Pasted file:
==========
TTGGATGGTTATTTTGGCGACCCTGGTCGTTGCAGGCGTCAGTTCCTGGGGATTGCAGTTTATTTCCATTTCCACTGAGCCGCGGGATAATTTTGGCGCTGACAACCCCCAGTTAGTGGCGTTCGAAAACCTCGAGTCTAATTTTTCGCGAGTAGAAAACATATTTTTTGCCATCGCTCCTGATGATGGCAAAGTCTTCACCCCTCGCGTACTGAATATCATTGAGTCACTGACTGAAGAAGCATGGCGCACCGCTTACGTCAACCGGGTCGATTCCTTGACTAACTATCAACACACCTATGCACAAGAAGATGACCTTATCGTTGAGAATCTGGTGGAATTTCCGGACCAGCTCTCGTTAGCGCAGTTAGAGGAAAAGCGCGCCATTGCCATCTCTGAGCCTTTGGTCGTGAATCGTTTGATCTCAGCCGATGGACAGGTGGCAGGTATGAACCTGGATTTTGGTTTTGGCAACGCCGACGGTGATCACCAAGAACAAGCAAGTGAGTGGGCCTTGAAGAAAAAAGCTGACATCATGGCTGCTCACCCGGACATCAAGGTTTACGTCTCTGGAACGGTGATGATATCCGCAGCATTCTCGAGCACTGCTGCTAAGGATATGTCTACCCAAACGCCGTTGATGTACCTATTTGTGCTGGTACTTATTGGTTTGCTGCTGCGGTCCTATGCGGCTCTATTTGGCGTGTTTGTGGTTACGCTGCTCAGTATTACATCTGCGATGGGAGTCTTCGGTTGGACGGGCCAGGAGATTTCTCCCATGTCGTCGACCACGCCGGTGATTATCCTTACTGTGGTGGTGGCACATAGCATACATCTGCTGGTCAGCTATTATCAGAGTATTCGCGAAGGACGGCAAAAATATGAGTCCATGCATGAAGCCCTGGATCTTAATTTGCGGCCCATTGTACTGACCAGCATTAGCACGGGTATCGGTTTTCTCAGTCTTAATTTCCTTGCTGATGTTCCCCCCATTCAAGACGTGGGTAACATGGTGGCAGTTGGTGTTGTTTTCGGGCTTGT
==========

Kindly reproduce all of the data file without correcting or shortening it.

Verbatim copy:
TTGGATGGTTATTTTGGCGACCCTGGTCGTTGCAGGCGTCAGTTCCTGGGGATTGCAGTTTATTTCCATTTCCACTGAGCCGCGGGATAATTTTGGCGCTGACAACCCCCAGTTAGTGGCGTTCGAAAACCTCGAGTCTAATTTTTCGCGAGTAGAAAACATATTTTTTGCCATCGCTCCTGATGATGGCAAAGTCTTCACCCCTCGCGTACTGAATATCATTGAGTCACTGACTGAAGAAGCATGGCGCACCGCTTACGTCAACCGGGTCGATTCCTTGACTAACTATCAACACACCTATGCACAAGAAGATGACCTTATCGTTGAGAATCTGGTGGAATTTCCGGACCAGCTCTCGTTAGCGCAGTTAGAGGAAAAGCGCGCCATTGCCATCTCTGAGCCTTTGGTCGTGAATCGTTTGATCTCAGCCGATGGACAGGTGGCAGGTATGAACCTGGATTTTGGTTTTGGCAACGCCGACGGTGATCACCAAGAACAAGCAAGTGAGTGGGCCTTGAAGAAAAAAGCTGACATCATGGCTGCTCACCCGGACATCAAGGTTTACGTCTCTGGAACGGTGATGATATCCGCAGCATTCTCGAGCACTGCTGCTAAGGATATGTCTACCCAAACGCCGTTGATGTACCTATTTGTGCTGGTACTTATTGGTTTGCTGCTGCGGTCCTATGCGGCTCTATTTGGCGTGTTTGTGGTTACGCTGCTCAGTATTACATCTGCGATGGGAGTCTTCGGTTGGACGGGCCAGGAGATTTCTCCCATGTCGTCGACCACGCCGGTGATTATCCTTACTGTGGTGGTGGCACATAGCATACATCTGCTGGTCAGCTATTATCAGAGTATTCGCGAAGGACGGCAAAAATATGAGTCCATGCATGAAGCCCTGGATCTTAATTTGCGGCCCATTGTACTGACCAGCATTAGCACGGGTATCGGTTTTCTCAGTCTTAATTTCCTTGCTGATGTTCCCCCCATTCAAGACGTGGGTAACATGGTGGCAGTTGGTGTTGTTTTCGGGCTTGT